The popularity of English around the world, including Indonesia results to the increasing demand of learning this language as a means of communication. Unfortunately, there has been a gap between the language taught in the classroom and the language used in the real life. In fact, many university students in Indonesia are still reluctant to speak in English. Thus, it is suggested that the language taught in the classroom should reflect how it is used by the native speakers. Consequently, authentic materials become popular. Klickaya (2004) characterises authentic materials as materials which expose the real life and how it is used in the target language. Similarly, Little, Devitt, and Singleton (1989) as cited in Peacock (1997) identify authentic materials as materials which are created and used for social purpose of the native speakers. Some examples of authentic materials are magazine, map, news, TV show, newspaper, and poster. Authentic materials are regarded as beneficial tools in teaching English in EFL countries since they reflect the naturalness of the language, trigger learners' motivation, contain cultural content and improve the communicative competence. However, the complexity of authentic materials make the learning becomes more complicated (Guariento & Morley, 2001). Thus, it is believed that non-authentic materials are more relevant to be implemented as the materials are more simple and suitable for EFL context. Hence, using authentic materials in teaching English in tertiary level should take some considerations into account to minimise the risk and maximise their use in the classroom.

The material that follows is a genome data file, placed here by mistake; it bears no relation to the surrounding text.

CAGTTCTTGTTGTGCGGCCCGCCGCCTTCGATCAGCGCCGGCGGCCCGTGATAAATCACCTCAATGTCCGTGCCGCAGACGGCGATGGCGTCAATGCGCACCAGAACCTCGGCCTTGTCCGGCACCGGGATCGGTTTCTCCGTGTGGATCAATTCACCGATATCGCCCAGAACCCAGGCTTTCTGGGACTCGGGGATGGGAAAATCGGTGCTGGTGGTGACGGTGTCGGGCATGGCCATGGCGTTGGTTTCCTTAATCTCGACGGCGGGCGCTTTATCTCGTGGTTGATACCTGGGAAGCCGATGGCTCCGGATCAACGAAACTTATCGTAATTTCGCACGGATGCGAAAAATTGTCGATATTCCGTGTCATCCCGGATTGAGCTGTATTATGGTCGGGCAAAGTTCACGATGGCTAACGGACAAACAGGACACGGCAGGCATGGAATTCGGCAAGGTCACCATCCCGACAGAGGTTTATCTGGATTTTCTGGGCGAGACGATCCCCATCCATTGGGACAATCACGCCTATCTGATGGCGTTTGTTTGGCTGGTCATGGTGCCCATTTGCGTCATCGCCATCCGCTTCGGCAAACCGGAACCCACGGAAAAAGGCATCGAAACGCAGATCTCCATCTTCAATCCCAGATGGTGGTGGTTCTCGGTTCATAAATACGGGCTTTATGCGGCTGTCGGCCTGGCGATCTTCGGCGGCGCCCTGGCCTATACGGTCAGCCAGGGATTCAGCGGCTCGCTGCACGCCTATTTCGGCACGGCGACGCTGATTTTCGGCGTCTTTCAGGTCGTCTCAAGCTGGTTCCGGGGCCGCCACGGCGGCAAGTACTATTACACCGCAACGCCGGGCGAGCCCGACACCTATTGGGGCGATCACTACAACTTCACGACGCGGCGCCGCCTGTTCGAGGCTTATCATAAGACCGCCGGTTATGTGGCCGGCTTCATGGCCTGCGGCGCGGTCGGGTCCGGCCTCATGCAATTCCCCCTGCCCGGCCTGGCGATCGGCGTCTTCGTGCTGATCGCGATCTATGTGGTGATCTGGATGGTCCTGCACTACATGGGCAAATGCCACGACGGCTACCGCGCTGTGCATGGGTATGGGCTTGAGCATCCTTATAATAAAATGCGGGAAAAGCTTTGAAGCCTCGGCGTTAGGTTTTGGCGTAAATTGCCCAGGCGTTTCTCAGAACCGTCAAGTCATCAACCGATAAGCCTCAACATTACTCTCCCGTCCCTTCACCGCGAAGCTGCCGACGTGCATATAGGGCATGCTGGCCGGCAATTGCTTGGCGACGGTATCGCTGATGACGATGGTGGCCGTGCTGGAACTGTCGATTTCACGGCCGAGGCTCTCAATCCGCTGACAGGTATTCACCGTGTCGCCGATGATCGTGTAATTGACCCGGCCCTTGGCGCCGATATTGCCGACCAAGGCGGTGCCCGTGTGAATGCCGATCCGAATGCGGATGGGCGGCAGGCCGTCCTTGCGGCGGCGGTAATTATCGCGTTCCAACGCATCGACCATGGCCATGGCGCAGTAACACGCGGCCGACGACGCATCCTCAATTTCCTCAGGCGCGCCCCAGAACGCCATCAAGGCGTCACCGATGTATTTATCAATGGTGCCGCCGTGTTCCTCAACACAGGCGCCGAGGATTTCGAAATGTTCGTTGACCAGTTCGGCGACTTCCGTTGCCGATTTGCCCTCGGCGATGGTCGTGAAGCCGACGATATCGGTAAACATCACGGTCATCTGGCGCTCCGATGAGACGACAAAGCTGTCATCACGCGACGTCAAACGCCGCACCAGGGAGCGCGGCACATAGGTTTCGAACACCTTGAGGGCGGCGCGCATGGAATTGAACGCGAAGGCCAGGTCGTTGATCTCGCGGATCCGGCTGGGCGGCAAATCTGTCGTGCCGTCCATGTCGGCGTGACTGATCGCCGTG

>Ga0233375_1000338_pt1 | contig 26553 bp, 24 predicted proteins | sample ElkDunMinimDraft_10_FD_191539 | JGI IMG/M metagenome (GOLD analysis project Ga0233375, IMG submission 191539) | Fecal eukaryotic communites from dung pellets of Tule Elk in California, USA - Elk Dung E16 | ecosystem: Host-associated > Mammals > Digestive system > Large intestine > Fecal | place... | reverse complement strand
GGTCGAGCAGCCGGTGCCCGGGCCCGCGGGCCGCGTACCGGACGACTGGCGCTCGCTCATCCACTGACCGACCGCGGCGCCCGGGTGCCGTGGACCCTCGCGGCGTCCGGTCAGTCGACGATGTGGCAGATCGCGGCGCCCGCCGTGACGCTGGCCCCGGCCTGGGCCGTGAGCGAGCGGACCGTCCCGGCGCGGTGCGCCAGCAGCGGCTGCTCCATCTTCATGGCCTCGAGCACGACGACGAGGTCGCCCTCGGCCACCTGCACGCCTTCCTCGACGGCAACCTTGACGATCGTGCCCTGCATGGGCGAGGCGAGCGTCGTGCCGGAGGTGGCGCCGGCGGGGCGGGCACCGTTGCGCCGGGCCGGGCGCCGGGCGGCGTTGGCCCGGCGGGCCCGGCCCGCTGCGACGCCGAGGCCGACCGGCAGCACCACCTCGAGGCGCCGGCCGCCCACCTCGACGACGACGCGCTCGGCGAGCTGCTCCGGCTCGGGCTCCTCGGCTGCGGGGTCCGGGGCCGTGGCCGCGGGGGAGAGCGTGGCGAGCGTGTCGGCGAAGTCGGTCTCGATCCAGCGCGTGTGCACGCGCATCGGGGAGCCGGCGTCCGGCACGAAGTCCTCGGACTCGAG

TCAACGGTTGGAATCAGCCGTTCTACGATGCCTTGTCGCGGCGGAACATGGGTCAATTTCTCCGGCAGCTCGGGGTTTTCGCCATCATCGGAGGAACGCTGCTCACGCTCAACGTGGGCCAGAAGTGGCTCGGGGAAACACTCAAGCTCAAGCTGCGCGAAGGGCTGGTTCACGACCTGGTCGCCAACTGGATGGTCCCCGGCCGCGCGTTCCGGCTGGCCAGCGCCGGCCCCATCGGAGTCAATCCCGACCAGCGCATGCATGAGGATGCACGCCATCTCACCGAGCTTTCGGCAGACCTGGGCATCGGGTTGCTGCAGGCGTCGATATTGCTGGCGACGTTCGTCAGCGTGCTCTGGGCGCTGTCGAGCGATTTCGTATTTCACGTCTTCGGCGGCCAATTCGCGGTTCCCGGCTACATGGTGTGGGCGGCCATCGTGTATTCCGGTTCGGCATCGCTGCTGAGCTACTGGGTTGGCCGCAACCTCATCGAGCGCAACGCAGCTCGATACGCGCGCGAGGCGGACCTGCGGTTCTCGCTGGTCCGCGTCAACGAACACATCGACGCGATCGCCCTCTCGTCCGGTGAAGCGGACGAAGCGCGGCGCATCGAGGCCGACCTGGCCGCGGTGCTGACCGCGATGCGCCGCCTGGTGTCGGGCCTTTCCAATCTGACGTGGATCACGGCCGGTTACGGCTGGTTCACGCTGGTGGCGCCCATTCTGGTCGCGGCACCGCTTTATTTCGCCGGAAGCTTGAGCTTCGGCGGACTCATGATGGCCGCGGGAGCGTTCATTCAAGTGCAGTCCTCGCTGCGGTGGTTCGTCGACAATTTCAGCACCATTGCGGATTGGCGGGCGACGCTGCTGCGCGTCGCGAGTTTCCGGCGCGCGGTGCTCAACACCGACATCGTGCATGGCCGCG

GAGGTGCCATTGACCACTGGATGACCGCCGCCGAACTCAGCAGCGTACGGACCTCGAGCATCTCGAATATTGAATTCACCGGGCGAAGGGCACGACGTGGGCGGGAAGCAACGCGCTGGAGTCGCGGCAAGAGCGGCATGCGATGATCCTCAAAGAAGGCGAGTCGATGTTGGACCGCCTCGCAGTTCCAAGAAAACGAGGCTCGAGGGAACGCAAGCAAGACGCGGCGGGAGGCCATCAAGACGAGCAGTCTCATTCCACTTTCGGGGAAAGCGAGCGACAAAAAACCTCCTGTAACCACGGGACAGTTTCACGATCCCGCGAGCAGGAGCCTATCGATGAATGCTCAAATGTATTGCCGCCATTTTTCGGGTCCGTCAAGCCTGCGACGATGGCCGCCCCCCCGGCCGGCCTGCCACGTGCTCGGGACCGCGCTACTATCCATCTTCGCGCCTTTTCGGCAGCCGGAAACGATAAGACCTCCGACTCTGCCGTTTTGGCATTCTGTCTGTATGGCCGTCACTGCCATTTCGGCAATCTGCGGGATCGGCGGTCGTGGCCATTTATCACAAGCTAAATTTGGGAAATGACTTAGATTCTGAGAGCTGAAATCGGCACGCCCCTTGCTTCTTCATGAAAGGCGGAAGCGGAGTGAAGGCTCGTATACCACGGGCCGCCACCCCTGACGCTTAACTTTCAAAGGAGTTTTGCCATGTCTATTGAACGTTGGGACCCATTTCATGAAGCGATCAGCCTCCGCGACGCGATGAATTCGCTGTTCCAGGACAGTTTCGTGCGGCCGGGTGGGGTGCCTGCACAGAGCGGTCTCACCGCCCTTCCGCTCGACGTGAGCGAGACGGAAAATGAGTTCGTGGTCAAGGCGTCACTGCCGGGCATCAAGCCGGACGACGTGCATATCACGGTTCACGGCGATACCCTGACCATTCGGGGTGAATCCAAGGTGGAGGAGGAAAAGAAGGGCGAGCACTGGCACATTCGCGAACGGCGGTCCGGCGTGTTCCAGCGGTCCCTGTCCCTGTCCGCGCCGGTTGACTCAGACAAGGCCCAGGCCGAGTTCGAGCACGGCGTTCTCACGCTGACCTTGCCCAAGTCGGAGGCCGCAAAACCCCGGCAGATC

Widya Febrina, Monash University, Australia
Stream: Foreign Languages Education & Applied Linguistics (including ESL/TESL/TEFL)
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